I mentioned in my last post that we had permits to raft the San Juan river. Way back in March we snagged the permits. We didn’t get selected through the lottery, but after lottery recipients accepted or declined they released any extra permits. Quarantine had just started and we figured things would be better by June. As the weeks progressed, we began to realize there was a strong chance the trip would be cancelled. Noel was calling the BLM office in Monticello almost weekly in May for updates. Week after week trips were cancelled and we fully expected our trip would be cancelled too. They told us they would have a firm answer for us the week before our trip. It ended up that they literally reopened the river the week before our trip was scheduled. The Navajo nation was still under lockdown so we would not be allowed to explore anything on the Left side of the river, but as long as we stayed on the right side we would be allowed to go.
In the days leading up to our river trip, I was both nervous and excited. The thing that made me most nervous was the travel part. Once we got to the river, we would be socially distant from pretty much everyone, but to get there we’d have to travel through many towns and into a different state. I didn’t want to be responsible for inadvertently bringing COVID to one place or another and honestly, I’m not jumping at the opportunity to get sick myself. We had bought a portable toilet to use on the river and part of me wanted to only use that and never use public restrooms. We would be on a heavily traveled route for at least 3/4 of the drive though so using the toilet discretely would be difficult. Noel convinced me it would be fine to use a rest stop here or there and we would just be careful – wear masks, sanitize, wash hands, etc. (Germaphobes across the world are feeling vindicated right now I’m sure.) The day before, I bought supplies. We’d volunteered to do food for the trip. My cart was overflowing. I’d been shopping every two weeks so I was used to big grocery hauls, but this was another level.
We’d intended to hit the road early morning, but didn’t actually leave the driveway until a little after noon. This was our first camping trip of the year outside of our backyard so we were a little rusty. We ate sandwiches in the car and made two stops that day for gas and restrooms.
It was so interesting how attitudes differed in different towns. Some towns “didn’t have” Coronavirus and people were taking zero precautions. Other places had very clear rules and expectations for mask wearing and/or social distancing. We wore our masks and gave space at each location no matter what the locals were doing. (Side note: This is the healthiest spring our family has ever had. It has been so nice to not catch multiple colds the kids bring home. I may be a converted germaphobe.)
We stopped in Moab to grab some dinner. We got it to go and ate dinner on the grounds of the closed welcome center. Moab was a total mix. Some people wore masks, some didn’t. Some establishments required masks, many didn’t. It was a little quieter than normal, but still pretty busy. We headed on to our final destination of the day – Blanding – and enjoyed the desert sunset. In Blanding, we met up at an Airbnb we were sharing with Noel’s cousin, Annie; her fiance, Greg; Noel’s sister, Danielle; and Noel’s cousin, Jessie. We’d all decided social distancing among the eight of us was futile and just crossed our fingers no one was asymptomatically carrying COVID. (Side note: This was supposed to be a cousin reunion for Noel’s side of the family like the rafting trip we did back in 2015. Noel’s sister Joy and Chris weren’t able to join [Chris is high risk for coronavirus] and Noel’s cousin Jaimie and her husband, Wolfgang, also didn’t make it because they have a baby, plus the baby is also high risk. They were missed.)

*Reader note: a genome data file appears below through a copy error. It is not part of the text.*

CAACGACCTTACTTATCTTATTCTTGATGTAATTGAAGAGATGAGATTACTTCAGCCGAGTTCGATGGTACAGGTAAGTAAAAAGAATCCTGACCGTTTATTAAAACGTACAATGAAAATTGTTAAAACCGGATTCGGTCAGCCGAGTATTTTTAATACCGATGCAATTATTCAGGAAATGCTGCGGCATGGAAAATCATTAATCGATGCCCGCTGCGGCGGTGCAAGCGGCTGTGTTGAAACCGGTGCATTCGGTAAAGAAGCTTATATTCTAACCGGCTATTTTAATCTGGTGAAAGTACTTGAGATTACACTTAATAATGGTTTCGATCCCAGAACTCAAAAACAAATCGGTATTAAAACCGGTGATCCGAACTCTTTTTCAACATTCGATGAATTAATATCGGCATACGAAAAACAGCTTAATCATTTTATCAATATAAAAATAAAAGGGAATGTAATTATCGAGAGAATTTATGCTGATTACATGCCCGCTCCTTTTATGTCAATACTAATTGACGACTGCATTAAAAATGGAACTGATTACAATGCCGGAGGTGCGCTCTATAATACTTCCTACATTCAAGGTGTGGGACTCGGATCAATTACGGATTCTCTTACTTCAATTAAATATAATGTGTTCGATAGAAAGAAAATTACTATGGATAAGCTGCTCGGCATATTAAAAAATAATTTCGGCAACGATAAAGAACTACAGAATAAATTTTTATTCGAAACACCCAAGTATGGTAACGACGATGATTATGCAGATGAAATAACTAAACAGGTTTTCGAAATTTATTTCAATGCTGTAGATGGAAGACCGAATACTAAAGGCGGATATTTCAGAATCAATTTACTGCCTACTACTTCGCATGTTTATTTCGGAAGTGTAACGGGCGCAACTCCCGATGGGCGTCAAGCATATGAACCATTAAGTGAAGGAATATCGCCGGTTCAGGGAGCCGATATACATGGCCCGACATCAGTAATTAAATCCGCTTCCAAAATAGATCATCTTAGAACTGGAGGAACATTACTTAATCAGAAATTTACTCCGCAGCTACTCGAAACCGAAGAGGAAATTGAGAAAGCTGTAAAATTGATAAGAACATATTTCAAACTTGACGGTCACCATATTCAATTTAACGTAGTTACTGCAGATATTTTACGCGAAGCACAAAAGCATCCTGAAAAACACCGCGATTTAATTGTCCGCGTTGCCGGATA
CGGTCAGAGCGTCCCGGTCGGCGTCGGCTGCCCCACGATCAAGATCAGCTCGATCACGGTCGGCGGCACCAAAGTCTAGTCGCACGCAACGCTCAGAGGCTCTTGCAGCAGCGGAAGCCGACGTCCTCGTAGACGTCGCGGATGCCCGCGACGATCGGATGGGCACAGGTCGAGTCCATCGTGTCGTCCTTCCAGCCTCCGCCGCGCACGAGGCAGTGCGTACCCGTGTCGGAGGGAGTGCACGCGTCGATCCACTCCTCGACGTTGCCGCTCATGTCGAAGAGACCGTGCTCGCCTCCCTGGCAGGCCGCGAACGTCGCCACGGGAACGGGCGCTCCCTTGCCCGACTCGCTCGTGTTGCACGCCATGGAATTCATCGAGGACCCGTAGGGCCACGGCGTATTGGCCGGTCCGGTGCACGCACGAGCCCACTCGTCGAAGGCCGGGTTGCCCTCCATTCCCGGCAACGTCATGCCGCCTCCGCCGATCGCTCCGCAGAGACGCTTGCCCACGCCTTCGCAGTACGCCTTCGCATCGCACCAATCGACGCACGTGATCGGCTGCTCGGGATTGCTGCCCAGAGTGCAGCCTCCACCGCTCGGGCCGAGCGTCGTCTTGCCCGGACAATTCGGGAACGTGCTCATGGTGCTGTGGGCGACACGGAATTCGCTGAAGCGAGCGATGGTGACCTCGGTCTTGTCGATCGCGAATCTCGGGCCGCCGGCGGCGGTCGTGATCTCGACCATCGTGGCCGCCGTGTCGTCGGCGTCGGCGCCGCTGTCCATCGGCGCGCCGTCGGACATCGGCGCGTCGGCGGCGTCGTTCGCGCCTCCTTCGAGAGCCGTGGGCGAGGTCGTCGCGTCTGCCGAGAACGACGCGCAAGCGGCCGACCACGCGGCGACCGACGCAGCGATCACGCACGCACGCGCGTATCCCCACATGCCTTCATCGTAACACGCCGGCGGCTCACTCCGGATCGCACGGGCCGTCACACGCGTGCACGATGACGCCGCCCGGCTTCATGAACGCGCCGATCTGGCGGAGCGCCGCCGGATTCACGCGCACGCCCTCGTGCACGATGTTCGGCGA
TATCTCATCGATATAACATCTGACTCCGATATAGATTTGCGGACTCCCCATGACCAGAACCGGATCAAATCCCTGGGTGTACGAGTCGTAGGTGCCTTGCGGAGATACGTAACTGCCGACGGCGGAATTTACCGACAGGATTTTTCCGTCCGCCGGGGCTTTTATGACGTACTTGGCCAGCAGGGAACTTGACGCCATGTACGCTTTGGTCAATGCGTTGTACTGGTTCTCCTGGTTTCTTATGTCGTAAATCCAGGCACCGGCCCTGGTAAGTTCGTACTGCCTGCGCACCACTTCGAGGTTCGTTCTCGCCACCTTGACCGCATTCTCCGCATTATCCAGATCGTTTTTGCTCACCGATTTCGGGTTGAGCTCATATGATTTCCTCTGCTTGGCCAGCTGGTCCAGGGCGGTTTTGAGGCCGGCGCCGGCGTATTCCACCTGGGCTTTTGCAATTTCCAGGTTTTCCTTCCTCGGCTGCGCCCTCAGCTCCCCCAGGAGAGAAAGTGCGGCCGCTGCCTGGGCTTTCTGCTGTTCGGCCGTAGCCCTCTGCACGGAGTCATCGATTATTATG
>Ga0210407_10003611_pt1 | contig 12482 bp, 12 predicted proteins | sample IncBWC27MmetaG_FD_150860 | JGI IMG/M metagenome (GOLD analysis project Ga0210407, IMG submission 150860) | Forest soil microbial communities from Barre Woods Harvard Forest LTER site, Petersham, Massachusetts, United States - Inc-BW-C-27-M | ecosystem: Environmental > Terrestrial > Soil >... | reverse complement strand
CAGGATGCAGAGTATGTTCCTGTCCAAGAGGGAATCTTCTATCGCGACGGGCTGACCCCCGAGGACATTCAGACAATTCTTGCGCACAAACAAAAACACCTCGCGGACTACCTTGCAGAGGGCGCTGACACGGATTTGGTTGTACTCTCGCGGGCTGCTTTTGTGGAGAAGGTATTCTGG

The next morning, we drove to Bluff to meet the boat rental company at the boat ramp. After rigging the boat and shuttling two of the cars to the end boat ramp, we hit the river in our 14′ raft and two double kayaks.
Ellen chilling in the water. Cooper preparing for battle. Almost whole group pic. Selfie. Another selfie. Ellen and aunt Danielle. View. Noel at the oars. Cooper and aunt Danielle. Jessie, Danielle, and Cooper Moki steps.
Noel and I took a one day rowing clinic two years ago. Danielle and Annie had both worked as river guides in college and Jessie has been on numerous rafting trips. Noel and I were almost the least qualified oarsmen there, but we took the reigns first. We crashed into two trees lodged in the middle of the river and almost plum tuckered ourselves out trying to figure out what we were doing. It was clear we weren’t naturals. We were also doing the navigating. Fortunately, even with our inexperience we didn’t miss pulling off to see the Butler Wash Petroglyph panel.
There were so many petroglyphs (plus graffiti). It was a lovely stop.
We hit the river again and awkwardly propelled ourselves down the river. The kayaks got a good distance ahead of us and I guess we didn’t communicate well with them that we were looking for a pull-out to see the River House Ruins. The banks also seemed to be really overgrown without any good places to land and we kept getting further and further away. By the time we found a pullout we were two miles down river.
A few of us were a bit testy (mostly Noel and I), but we all cheered up a bit after some dinner.
We poured over the map and decided we would try to hike back to the ruins in the morning. The campsite was really much lovelier than any of the other places we could have pulled over. There was a full moon that night that lit up the sky so headlamps were hardly necessary. In the middle of the night I heard something rustling outside the tent. My first instinct was Oh no, a bear! But I quickly remembered we were in the desert. Then the animal hee-hawed. I really needed to pee, so I got out of the tent and sure enough two donkeys were nearby munching on bushes. Luckily they were not aggressive and left me alone.